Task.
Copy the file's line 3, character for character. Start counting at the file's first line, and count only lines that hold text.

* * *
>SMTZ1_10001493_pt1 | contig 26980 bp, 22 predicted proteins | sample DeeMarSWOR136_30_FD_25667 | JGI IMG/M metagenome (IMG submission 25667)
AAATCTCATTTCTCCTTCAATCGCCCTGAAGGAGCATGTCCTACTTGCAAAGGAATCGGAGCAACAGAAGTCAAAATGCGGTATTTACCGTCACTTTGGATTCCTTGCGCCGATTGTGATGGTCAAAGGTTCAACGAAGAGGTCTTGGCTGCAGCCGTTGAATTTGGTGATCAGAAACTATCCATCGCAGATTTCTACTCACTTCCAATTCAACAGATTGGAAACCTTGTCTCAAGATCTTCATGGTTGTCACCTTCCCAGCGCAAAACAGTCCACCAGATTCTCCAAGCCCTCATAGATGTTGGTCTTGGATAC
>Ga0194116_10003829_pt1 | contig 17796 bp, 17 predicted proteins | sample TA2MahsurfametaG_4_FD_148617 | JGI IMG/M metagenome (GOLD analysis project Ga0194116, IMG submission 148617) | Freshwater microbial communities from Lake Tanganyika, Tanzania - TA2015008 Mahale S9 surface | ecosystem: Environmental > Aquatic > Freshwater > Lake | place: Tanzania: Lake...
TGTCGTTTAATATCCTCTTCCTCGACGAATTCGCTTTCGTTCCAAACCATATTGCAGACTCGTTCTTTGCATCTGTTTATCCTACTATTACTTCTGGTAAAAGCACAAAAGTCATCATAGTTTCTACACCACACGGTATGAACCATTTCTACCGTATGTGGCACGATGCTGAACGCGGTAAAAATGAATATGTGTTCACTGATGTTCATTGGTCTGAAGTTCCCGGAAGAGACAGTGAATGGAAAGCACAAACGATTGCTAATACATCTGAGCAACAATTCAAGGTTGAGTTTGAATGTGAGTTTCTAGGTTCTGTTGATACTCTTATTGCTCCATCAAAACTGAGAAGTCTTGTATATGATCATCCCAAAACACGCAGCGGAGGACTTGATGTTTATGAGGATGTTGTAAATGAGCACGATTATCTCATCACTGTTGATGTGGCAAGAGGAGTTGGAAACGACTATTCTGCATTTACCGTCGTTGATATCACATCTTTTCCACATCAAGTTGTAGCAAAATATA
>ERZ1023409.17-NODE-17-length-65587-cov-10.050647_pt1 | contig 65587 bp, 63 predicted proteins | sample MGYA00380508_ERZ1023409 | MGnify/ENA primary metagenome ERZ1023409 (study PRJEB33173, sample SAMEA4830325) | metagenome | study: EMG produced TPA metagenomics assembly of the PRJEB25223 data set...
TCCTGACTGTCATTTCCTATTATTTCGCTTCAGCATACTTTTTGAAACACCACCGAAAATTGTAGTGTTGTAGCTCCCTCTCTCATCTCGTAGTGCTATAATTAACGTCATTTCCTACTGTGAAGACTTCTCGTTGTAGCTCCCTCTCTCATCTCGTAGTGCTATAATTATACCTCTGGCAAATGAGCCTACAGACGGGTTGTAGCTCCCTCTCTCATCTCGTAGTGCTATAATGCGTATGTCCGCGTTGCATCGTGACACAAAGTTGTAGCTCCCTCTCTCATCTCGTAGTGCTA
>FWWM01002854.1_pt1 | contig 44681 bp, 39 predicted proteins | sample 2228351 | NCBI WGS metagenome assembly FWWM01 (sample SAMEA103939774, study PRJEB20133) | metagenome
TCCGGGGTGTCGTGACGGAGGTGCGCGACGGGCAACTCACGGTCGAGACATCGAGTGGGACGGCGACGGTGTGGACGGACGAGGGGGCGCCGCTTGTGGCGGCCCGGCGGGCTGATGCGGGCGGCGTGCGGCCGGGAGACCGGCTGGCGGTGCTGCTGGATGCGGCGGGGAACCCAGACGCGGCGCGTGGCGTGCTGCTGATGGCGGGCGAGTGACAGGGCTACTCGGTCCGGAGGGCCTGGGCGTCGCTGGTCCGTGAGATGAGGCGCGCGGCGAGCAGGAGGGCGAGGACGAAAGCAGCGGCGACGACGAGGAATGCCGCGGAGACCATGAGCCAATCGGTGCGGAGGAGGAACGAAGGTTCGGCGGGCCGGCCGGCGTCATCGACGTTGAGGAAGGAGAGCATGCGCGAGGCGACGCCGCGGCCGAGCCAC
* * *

>Ga0194116_10003829_pt1 | contig 17796 bp, 17 predicted proteins | sample TA2MahsurfametaG_4_FD_148617 | JGI IMG/M metagenome (GOLD analysis project Ga0194116, IMG submission 148617) | Freshwater microbial communities from Lake Tanganyika, Tanzania - TA2015008 Mahale S9 surface | ecosystem: Environmental > Aquatic > Freshwater > Lake | place: Tanzania: Lake...